• Ireland finally found treasure at the end of the rainbow, or so it seemed in 2012.  After drilling in the North Celtic Sea Basin, about 40 miles off the Cork coast, Providence Resources said its Barryroe oilfield may hold as many as 1.6 billion barrels. The company’s shares surged, and the government hailed the “significant” test of oil flows off Ireland just as the nation’s debt-ravaged finances cried out for a boost. Two years later, Providence still hasn’t found a partner to develop Barryroe, production has been delayed and the company’s share price has dropped 84 percent. (7/30)
  • New Zealand is experiencing a petroleum exploration boom today that is part of a broader shift: After decades of focusing on less-developed nations, big companies are tilting toward wealthy countries when hunting for oil and gas. Such places have higher costs and tighter regulations, but their political stability is far better. (7/28)
  • In China, a government anticorruption investigation that already has caught dozens of officials is now stretching into Canada. A shake-up has hit state-run China National Petroleum Corp.’s Canadian operations and a billion-dollar oil-sands project is now in limbo. (7/29)
  • Cash flow problems: In line with the lowest price volatility in years and stable crude oil prices, cash flow from operations for major energy companies has flattened. Data compiled from quarterly reports suggest that, for the year ending Mar. 31, cash from operations for 127 major oil and gas companies totaled $568 billion, and major uses of cash totaled $677 billion, generating a gap of almost $110 billion. To fill the shortfall and increase the overall cash balance, major energy companies have increased net debt by $106 billion and sold off $76 billion worth of assets.
  • Oil bull: Tudor Pickering expects another 4.8 million b/d of US output growth during the rest of the decade, putting the figure at 12.3M in 2020 and far above the EIA forecast of 9.1Mbd of continental US production by then. The investment bank sees the Permian Basin in Texas accounting for 40% of the growth, with the Bakken and Eagle Ford shales cumulatively making up 41%. Most of the increased output will be light and sweet, says Tudor Pickering, and pressure will grow to allow oil exports–though it doesn’t see that happening until after 2016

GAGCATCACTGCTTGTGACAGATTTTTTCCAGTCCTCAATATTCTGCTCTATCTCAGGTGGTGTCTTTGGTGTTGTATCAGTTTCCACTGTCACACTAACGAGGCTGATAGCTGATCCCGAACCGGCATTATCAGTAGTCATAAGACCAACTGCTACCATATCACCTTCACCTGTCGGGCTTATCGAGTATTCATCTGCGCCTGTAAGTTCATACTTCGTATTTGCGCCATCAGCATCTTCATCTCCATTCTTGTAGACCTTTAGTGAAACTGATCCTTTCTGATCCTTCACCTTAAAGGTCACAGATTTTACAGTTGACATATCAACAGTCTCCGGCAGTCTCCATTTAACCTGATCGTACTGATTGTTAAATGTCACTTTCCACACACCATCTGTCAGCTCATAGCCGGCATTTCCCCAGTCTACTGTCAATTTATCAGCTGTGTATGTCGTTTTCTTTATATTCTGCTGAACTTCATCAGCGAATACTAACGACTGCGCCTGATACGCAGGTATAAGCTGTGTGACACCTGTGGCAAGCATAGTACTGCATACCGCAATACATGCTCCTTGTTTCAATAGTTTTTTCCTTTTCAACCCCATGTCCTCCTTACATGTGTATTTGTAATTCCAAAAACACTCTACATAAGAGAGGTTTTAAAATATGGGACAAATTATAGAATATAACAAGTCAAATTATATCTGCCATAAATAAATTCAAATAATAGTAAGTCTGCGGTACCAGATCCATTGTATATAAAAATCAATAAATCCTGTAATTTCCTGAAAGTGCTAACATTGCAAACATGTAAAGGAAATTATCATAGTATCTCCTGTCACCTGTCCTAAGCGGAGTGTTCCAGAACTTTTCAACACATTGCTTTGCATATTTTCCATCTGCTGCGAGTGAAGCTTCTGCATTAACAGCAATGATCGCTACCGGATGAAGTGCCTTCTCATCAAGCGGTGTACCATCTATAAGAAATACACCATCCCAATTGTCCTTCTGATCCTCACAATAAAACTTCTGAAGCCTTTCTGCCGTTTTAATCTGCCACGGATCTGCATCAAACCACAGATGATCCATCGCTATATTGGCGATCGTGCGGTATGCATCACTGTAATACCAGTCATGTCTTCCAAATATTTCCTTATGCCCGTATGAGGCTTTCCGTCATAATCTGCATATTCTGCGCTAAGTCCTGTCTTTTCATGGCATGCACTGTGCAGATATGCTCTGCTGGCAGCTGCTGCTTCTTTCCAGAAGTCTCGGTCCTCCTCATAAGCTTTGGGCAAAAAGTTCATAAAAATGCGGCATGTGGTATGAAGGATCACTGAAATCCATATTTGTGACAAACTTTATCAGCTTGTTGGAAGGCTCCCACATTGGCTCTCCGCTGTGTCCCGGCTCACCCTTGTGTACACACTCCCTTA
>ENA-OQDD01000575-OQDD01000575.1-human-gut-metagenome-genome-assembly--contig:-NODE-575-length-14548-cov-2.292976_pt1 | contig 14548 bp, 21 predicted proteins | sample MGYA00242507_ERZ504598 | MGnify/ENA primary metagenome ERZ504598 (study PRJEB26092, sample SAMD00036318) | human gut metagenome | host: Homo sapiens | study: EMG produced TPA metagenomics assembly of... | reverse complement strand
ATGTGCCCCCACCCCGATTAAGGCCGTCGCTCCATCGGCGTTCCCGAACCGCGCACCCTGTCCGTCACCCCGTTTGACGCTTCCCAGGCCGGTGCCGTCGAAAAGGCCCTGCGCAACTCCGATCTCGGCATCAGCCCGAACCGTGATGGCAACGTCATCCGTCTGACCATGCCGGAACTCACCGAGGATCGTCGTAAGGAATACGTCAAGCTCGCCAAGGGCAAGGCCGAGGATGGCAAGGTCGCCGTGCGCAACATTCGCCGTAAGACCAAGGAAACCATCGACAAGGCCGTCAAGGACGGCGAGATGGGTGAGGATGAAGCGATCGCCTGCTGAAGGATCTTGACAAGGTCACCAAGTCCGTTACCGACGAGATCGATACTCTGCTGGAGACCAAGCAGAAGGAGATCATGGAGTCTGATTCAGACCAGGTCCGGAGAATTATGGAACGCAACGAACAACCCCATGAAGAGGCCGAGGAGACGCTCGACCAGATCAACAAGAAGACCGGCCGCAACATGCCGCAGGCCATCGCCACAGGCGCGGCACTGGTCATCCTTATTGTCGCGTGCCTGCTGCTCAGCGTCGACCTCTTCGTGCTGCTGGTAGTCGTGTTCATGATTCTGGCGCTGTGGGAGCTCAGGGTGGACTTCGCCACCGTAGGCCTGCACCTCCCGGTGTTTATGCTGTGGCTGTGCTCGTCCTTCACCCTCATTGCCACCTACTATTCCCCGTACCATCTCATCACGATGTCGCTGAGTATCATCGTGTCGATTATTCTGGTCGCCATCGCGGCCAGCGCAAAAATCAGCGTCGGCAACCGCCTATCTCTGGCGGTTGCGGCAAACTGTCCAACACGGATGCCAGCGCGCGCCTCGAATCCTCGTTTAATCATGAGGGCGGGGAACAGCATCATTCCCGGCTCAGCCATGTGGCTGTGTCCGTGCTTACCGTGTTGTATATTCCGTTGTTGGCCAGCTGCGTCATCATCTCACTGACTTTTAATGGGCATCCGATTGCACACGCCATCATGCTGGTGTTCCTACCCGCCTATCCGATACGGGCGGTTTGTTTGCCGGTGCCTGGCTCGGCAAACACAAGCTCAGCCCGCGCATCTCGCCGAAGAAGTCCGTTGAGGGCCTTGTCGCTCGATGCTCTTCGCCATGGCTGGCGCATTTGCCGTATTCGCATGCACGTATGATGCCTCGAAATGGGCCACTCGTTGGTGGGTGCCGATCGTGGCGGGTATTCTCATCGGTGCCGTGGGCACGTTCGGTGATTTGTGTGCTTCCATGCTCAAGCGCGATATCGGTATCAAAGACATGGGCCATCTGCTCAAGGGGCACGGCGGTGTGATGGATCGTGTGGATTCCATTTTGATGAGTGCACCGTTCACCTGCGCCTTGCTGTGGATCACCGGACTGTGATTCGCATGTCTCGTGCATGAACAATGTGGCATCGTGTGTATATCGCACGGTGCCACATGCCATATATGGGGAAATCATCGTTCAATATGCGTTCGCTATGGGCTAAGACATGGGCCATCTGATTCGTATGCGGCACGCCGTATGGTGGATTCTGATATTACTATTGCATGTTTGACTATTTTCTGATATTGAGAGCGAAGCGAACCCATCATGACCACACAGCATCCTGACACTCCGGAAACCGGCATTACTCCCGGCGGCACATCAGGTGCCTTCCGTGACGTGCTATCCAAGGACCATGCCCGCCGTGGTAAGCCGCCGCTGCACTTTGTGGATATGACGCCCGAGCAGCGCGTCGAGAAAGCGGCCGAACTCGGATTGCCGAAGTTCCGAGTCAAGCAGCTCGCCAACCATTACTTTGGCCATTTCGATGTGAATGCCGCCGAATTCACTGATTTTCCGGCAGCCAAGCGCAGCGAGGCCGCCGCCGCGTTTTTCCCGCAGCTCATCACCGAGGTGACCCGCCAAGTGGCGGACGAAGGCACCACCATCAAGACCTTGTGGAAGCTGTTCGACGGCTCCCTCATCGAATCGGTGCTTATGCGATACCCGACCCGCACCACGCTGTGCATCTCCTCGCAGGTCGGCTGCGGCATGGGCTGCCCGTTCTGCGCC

• US oil exports: a tanker of oil from Texas set sail Wednesday for South Korea, the first unrestricted sale of unrefined American oil since the 1970s. How that $40 million shipment avoided the nearly four-decade ban on exporting U.S. crude is a tale involving two determined energy companies, loophole-seeking lawyers, and an unprecedented boom in American drilling that could create a glut of ultralight oil. (7/31)
  • Enhanced Oil Recovery (EOR): The injection of miscible (capable of being mixed) CO2 into old oilfields to recover more of the oil-in-place is an expensive undertaking. The cost of the CO2 itself can add $20 to $30 per barrel of oil produced. In addition, the producer must pay for surface facilities to separate the CO2 from the production stream and compress it back into the oil reservoir. The producer also incurs a financial cost for the time delay associated with repressurizing old reservoirs. Oil prices thus play an important role in determining whether the additional production resulting from applying CO2EOR to old fields is sufficient to make this process commercially and economically feasible. (7/31; NOTE–CO2 injection currently produces roughly 280,000 b/day in the US, according to the EIA.)
  • Cutbacks: CGG SA, a seismic surveyor of oilfields, will cut jobs and accelerate reductions in its fleet of vessels after delayed orders led to a second-quarter loss. CGG will shrink its fleet to 13 vessels from 18 by the end of the year and cut about 10 percent of its workforce, or more than 1,000 jobs worldwide. Sites in Norway, Nigeria and Venezuela will be closed. (8/1)
  • Fracking and politics: The spacing between oil and gas wells and residential homes has been an issue in several states as fracking becomes more widespread and moves closer to existing neighborhoods. Wyoming is the latest state to take up the issue. The current spacing in Wyoming between homes and oilwells is 350 feet, compared to 500 feet in North Dakota and Colorado, while Texas leaves it up to municipalities to decide the distance. Fort Worth requires a spacing of 600 feet, while in Dallas the distance is 1,500 feet. (8/1)